Author Biography

Dr. Russell W. Glenn spent sixteen years in the think tank community as a senior defense analyst after retiring from the US Army, later joining the faculty of Strategic and Defence Studies Centre at The Australian National University. His education includes a Bachelor of Science degree from the United States Military Academy and master’s degrees from the University of Southern California, Stanford University, and the U.S. Army’s School of Advanced Military Studies. He earned his PhD in American history from the University of Kansas. He is the author of over fifty books or book-length reports on urban operations and other security-related topics. His most recent book, Come Hell or High Fever: Readying the World’s Megacities for Disaster, is available for free download at http://doi.org/10.22459/CHHF.2023 or purchasable on Amazon.



Subject Area Keywords

Civil affairs, Complex operations, Conflict studies, History, Homeland security, Military affairs, National security, War studies


Urban warfare tends to be intimate. If soldiers do not see the faces of those they kill—and they frequently will—those men and women will hear the screams or muffled groans of the wounded. US forces waging the battle to recapture Manila in 1945 experienced these horrors. Yet it was the noncombatants who suffered far more; 100,000—approximately one of every ten Manileños at the time—died during the fighting. Thousands more suffered wounds, disease, or struggled with hunger and malnutrition. Recent fighting in Syria, Ukraine, Khartoum, and elsewhere tells us too little has changed three-quarters of a century later.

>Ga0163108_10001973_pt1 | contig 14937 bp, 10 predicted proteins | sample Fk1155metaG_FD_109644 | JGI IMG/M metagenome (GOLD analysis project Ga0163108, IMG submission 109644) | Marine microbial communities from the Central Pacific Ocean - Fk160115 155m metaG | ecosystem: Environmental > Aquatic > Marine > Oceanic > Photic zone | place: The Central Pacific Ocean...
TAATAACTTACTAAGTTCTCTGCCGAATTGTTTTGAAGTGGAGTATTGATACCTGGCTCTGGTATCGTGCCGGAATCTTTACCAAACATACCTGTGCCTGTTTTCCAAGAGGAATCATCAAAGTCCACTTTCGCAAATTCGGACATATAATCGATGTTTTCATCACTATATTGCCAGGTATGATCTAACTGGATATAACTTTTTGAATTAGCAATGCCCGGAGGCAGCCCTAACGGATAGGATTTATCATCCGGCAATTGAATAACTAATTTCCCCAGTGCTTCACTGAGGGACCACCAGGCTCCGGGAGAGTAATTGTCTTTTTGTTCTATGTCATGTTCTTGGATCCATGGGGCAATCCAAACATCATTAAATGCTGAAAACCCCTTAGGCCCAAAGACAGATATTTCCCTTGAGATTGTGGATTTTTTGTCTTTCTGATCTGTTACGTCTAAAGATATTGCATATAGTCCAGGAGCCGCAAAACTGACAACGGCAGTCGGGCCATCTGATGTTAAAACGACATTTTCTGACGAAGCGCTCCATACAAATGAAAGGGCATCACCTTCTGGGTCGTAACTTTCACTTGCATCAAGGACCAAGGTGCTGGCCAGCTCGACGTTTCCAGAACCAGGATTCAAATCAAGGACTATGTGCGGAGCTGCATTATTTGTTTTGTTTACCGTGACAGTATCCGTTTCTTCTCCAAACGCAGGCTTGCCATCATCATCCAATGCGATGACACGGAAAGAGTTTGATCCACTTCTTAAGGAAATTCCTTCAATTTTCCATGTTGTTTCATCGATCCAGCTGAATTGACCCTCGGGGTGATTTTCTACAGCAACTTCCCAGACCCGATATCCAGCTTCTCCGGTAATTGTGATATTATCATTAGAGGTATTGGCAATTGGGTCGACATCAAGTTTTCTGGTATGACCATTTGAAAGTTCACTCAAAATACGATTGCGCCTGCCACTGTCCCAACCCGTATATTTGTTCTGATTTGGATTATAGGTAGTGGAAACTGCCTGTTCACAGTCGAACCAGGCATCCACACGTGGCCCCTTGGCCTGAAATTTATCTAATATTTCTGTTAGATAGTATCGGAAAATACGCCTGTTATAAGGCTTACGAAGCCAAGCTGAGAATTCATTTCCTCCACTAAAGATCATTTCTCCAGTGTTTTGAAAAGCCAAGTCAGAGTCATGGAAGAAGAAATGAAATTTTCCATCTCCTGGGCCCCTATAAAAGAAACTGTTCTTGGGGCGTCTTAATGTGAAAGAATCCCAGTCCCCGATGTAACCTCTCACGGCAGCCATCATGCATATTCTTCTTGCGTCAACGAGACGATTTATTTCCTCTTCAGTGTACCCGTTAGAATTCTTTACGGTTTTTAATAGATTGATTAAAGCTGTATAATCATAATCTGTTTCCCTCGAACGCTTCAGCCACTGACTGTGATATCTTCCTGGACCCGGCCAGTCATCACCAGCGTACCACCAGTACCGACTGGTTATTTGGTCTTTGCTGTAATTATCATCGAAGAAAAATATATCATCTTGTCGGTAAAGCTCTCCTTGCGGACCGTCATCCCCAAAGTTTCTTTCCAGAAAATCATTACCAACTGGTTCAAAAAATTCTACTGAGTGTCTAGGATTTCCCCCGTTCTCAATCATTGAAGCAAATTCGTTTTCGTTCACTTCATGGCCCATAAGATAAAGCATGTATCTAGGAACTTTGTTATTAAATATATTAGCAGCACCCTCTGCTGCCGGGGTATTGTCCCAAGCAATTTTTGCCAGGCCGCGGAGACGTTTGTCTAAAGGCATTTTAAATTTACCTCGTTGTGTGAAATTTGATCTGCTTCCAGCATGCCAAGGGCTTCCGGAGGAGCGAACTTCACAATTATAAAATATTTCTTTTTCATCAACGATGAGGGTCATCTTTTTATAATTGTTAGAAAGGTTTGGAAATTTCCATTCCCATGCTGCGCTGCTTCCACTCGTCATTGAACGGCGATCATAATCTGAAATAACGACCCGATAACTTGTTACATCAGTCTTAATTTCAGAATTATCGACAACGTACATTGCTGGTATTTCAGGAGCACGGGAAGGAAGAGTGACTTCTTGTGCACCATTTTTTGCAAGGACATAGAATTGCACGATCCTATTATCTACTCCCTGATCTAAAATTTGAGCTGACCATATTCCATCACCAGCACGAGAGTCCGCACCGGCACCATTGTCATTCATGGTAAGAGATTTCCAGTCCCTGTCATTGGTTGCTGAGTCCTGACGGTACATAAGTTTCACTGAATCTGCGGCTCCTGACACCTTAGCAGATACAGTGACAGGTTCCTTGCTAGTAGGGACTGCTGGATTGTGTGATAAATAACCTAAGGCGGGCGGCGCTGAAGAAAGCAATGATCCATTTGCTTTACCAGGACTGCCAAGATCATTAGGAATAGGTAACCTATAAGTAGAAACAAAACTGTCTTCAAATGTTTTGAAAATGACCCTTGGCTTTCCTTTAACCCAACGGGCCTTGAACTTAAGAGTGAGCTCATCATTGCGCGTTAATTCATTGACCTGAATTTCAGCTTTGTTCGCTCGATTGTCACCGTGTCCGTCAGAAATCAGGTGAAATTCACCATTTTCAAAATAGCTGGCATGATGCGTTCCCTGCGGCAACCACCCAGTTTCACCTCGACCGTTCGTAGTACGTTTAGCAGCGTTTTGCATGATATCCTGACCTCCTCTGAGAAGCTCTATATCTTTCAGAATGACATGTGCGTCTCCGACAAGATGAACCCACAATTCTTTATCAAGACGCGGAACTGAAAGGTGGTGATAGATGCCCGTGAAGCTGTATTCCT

Though urban warfare is a special case of disaster, its lessons are relevant when floods, earthquakes, typhoons, or other forms of crisis strike a city. This article goes beyond confrontations between enemies and the resultant civilian suffering to identify the challenges inherent in preserving noncombatant life during and in the aftermath of these clashes. What is targeted will impact both immediate and longer-term recovery just as will decisions regarding how a force inflicts destruction. The lessons of 1945 have much to tell today’s and future leaders preparing for, responding to, and guiding recovery from combat and other forms of urban catastrophe.